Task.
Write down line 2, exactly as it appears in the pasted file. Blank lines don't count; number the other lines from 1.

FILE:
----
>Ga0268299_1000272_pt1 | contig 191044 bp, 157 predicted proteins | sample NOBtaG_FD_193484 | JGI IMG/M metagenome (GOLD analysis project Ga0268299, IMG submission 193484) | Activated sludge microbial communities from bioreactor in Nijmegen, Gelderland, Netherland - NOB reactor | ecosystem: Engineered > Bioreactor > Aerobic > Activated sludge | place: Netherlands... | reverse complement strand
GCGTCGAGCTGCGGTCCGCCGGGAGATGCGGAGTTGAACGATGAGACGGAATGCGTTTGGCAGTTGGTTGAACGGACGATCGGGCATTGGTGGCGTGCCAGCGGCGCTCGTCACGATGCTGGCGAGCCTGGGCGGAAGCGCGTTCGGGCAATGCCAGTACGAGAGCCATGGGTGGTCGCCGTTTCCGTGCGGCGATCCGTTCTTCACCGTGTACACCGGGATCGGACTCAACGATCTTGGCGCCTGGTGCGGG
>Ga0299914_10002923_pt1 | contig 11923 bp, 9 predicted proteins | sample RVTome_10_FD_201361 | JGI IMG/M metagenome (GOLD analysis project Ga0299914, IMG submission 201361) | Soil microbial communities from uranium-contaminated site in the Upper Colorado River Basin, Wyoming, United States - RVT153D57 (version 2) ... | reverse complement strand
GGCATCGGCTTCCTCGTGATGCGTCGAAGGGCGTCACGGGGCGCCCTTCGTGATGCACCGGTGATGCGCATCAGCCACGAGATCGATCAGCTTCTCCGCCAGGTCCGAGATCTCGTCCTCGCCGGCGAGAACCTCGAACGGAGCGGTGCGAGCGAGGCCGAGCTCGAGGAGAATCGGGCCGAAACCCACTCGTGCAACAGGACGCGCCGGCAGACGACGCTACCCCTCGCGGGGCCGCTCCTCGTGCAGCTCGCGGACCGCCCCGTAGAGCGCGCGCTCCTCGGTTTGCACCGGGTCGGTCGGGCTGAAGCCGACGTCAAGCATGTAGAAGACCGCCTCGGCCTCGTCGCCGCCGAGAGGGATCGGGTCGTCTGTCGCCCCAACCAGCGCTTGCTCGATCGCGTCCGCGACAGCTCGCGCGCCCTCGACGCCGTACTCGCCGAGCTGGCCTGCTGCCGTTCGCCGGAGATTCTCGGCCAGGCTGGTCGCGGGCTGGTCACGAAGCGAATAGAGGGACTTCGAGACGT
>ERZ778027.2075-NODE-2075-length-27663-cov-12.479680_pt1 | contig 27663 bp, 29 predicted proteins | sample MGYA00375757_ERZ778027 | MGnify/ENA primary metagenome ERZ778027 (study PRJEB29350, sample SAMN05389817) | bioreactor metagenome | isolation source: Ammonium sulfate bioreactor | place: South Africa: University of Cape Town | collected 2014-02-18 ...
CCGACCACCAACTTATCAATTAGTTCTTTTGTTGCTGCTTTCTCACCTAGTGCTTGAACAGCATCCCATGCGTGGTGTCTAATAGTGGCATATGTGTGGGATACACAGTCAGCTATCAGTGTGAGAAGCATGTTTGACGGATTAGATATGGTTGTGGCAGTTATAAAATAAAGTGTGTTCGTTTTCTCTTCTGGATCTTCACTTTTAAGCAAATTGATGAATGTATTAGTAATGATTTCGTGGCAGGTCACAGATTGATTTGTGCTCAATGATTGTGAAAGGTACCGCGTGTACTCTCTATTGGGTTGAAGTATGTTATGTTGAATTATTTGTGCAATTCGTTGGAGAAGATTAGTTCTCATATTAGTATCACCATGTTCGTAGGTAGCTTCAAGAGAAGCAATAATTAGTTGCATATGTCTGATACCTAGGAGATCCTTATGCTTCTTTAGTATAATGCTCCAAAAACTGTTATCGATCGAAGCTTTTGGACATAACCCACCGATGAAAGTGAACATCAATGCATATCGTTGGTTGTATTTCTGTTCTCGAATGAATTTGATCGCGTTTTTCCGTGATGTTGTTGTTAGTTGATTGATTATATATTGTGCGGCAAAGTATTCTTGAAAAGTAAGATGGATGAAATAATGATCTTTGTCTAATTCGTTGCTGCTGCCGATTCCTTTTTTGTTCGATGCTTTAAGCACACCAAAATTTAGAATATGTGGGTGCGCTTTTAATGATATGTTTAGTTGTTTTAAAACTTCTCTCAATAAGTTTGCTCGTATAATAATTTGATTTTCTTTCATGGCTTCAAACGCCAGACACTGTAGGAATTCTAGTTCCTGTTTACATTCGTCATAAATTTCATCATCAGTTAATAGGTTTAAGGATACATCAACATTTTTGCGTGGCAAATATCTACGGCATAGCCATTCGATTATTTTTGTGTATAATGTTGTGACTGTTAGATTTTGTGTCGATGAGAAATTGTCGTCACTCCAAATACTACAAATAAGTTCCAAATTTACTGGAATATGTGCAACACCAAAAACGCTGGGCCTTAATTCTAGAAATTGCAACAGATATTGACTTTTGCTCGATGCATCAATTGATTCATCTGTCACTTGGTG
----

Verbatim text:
GCGTCGAGCTGCGGTCCGCCGGGAGATGCGGAGTTGAACGATGAGACGGAATGCGTTTGGCAGTTGGTTGAACGGACGATCGGGCATTGGTGGCGTGCCAGCGGCGCTCGTCACGATGCTGGCGAGCCTGGGCGGAAGCGCGTTCGGGCAATGCCAGTACGAGAGCCATGGGTGGTCGCCGTTTCCGTGCGGCGATCCGTTCTTCACCGTGTACACCGGGATCGGACTCAACGATCTTGGCGCCTGGTGCGGG